by Pascale Bonnefoy M. (Lea aquí el artículo original en español)
After their execution in mid-September of 1973, the bodies of Víctor Jara Martínez, Littré Quiroga Carvajal and three others were dumped outside the Santiago Metropolitan Cemetery. It is not clear who gave notice of the discovery of the bodies, nor how they were taken to the Forensic Medical Institute, but they were found together on the public road. However, according to the IML admission records, Jara and Quiroga appear to have arrived at the morgue on different days and by different routes.
According to the IML admission book, Quiroga arrived one day after Jara, coming from the Eighth Police Station. His date of death was determined to be the 15th, the same day that Jara was already in the morgue.
The identity of the other three victims has not been confirmed, but according to the IML registry, it can be presumed that they were Miguel Díaz León, 18 years old, Ángel Espinoza Valenzuela, 21 years old, and an as yet unidentified NN. The three entered the morgue as NN together with Víctor Jara on September 15 at 1:30 p.m., all from the First Police Station of Renca and sent by the Second Military Prosecutor’s Office. The death of three of them was determined to be on September 14 at 7:00 a.m. in the street. The unidentified person died on the same day, September 15.
Víctor Jara had also entered the morgue as a John Doe but his identity was later confirmed by the Civil Registry Service. It was Héctor Herrera, the Civil Registry official sent to the IML to reinforce the work of taking dactyloscopic samples, together with a colleague, who recognized him among the bodies.
“He was very dirty, very beaten, with wounds, dirt and blood. He looked like Victor Jara but we were not sure. We took his fingerprints. A friendly colleague in fingerprinting at the Civil Registry confirmed his identity the next day. I looked up Joan Turner’s personal data in the Service’s index file and went to her house to tell her the worst news,” Herrera said.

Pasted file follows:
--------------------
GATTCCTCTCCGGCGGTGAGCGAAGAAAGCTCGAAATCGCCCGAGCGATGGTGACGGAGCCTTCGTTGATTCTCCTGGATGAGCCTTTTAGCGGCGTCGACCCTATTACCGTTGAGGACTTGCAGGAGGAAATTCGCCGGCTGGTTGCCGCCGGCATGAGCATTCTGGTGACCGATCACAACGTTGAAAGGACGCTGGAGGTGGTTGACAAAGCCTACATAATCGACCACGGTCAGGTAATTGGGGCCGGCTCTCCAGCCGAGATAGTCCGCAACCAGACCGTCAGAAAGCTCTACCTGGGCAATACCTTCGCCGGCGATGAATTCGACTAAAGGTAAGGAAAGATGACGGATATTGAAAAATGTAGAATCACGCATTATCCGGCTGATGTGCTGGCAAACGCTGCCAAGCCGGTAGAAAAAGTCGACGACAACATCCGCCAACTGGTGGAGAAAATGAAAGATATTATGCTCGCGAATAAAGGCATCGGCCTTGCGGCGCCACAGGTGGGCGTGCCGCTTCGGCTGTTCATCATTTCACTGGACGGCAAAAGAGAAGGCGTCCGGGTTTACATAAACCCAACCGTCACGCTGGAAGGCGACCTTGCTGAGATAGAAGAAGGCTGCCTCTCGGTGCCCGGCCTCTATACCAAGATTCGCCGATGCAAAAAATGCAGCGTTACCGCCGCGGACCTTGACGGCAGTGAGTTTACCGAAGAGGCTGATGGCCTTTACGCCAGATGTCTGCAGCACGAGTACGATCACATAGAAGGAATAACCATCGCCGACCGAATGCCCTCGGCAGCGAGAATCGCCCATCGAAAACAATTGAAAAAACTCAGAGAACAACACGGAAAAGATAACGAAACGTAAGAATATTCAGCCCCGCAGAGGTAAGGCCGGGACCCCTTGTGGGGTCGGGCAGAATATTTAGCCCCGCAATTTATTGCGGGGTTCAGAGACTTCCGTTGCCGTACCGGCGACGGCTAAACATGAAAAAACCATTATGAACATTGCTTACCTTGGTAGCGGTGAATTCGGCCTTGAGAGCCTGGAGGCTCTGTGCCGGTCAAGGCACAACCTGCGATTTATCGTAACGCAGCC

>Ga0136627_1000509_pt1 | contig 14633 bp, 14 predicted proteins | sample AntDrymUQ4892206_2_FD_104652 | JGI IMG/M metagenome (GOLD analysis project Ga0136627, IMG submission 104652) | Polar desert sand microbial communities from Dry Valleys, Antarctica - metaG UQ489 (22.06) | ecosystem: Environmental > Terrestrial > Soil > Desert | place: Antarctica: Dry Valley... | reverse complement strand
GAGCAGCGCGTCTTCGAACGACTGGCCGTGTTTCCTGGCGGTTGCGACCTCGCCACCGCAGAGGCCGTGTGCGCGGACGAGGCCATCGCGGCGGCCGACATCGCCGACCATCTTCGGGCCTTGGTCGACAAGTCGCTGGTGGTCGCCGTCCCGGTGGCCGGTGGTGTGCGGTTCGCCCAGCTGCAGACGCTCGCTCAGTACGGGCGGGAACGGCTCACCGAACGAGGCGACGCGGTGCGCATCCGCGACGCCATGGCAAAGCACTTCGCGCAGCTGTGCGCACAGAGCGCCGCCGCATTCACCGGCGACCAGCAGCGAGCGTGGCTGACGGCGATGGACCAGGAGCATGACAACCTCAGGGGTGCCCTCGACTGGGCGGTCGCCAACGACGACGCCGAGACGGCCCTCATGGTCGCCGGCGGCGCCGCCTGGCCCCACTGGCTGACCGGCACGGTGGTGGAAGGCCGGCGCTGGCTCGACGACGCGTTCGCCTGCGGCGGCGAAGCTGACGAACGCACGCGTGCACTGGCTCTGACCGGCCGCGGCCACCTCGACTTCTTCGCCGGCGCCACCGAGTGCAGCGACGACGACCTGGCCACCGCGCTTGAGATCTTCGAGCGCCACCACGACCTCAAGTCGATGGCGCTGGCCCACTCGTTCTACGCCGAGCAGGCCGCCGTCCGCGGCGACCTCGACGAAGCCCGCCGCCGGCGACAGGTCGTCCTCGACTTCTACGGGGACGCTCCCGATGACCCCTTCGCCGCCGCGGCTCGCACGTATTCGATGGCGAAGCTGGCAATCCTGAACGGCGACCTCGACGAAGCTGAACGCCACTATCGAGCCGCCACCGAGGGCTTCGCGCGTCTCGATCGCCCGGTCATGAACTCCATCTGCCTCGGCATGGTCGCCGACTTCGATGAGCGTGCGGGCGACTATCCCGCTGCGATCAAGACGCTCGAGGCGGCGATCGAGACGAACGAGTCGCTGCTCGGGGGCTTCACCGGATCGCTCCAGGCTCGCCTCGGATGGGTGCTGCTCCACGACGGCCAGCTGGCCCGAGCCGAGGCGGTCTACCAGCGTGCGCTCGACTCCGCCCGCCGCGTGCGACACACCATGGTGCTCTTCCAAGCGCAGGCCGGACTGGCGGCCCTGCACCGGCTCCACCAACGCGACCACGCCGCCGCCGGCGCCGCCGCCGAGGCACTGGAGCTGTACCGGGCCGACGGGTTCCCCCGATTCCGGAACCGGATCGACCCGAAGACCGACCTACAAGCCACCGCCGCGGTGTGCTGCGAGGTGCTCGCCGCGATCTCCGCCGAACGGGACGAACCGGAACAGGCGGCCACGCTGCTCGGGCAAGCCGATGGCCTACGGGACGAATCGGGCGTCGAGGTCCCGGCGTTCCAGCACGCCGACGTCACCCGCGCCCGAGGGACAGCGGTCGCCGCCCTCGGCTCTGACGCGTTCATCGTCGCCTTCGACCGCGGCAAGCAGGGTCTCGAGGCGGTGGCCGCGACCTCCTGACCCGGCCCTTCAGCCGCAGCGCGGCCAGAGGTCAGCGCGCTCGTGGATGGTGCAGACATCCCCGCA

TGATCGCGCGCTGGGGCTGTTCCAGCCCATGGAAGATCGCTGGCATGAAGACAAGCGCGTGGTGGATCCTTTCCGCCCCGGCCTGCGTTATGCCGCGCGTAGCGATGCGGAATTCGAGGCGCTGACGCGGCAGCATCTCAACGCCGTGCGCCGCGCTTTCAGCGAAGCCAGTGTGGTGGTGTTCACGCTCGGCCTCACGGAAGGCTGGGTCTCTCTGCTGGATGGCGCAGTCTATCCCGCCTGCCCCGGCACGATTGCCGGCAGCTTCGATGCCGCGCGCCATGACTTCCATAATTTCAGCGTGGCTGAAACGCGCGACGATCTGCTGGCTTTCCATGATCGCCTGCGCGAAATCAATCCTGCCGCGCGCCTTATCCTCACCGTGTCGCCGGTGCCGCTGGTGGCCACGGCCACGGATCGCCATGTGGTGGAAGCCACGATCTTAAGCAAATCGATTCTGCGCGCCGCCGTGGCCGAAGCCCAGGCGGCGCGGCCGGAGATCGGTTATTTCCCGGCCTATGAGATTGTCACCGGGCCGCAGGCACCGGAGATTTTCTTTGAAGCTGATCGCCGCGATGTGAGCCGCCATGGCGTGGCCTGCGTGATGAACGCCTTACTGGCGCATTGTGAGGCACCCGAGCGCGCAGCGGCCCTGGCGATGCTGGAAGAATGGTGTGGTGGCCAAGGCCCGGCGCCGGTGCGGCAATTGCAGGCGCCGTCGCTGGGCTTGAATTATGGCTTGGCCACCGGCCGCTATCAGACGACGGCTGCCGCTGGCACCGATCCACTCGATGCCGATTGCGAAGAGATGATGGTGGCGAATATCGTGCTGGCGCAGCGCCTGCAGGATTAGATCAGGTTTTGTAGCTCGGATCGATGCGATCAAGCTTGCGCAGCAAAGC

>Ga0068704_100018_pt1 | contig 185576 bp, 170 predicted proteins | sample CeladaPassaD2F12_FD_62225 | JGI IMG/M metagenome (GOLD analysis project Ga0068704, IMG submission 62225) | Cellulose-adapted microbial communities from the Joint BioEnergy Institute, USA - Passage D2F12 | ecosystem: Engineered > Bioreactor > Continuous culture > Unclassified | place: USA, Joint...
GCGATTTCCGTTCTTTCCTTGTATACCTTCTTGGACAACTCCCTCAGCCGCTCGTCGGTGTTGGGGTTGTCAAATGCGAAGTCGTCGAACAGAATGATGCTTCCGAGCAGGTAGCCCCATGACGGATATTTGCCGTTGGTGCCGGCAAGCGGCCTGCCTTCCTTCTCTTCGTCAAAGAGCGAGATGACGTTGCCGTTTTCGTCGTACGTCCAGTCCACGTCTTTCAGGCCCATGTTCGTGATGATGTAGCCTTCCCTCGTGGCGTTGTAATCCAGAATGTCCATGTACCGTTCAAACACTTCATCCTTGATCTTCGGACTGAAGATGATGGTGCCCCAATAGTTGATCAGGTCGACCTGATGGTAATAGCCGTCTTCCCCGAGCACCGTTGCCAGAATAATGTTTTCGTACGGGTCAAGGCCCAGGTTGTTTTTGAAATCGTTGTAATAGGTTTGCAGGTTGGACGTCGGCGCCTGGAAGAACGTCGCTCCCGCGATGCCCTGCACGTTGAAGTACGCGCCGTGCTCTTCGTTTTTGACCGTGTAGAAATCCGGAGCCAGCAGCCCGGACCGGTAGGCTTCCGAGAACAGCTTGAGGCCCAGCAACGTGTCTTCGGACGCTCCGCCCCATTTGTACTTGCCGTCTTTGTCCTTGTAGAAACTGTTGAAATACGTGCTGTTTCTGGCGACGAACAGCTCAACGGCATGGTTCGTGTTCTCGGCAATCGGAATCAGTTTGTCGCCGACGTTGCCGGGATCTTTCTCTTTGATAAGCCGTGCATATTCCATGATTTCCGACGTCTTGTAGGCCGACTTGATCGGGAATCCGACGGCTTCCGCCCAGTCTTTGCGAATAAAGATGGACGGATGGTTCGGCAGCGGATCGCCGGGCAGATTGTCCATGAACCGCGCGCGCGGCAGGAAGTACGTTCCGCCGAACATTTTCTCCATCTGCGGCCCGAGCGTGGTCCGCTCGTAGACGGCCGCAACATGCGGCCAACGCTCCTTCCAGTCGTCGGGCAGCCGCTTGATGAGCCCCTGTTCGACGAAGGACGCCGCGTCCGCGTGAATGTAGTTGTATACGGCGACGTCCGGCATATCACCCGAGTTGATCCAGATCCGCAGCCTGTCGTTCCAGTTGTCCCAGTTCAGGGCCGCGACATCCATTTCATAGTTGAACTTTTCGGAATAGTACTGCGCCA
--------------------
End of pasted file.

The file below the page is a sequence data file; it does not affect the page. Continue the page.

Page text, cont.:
On the Sept. 18 holiday, Herrera helped Joan Turner make the arrangements to recover the body.
It was the only time she made similar arrangements. On several other occasions, when an identity was confirmed at the Identification Bureau, Herrera called family members from a pay phone to give them the terse message to search the morgue. And he hung up.
The same day that the singer was buried in the General Cemetery, Bolívar Quiroga entered the morgue in search of his brother Littré.
“Murdered by extremists”
The Director of the Prison Service, Littré Quiroga, a lawyer and communist militant, had shown up for work on the day of the coup; he instructed the officers to leave, and only one person remained with him, Colonel Alejandro Pozo Ormeño. The officer later told the family that when Quiroga heard the order for his surrender before 4:30 p.m. that day, he called the Ministry of Defense to report that he was in the Prison Service and that they were to pick him up there. He wrote two letters to his wife Silvia, one to his three children and one to his mother. In all of them he said goodbye; he knew he would probably not see them again. The military arrested him that night.
A Prison Service doctor at the IML recognized his body with difficulty. Littré Quiroga had been admitted as a John Doe. The doctor notified a lawyer from his institution, who in turn notified a friend of hers, who was a teacher at the Liceo Experimental Manuel de Salas, where the Quiroga children were studying. She called one of them, René.
René notified Bolívar, the eldest of the five brothers after Littré. They left for the IML, but Bolívar went in alone. René stayed outside.
In the midst of hundreds of bodies, Bolívar told a group of uniformed men that he was looking for his brother. The soldiers appeared to be drunk and said they had not slept or eaten in days; they were aggressive, violent. “That conchesumadre… I think he’s over there somewhere,” said one, pointing to a spot. “Hurry up, otherwise we’ll kill you too.”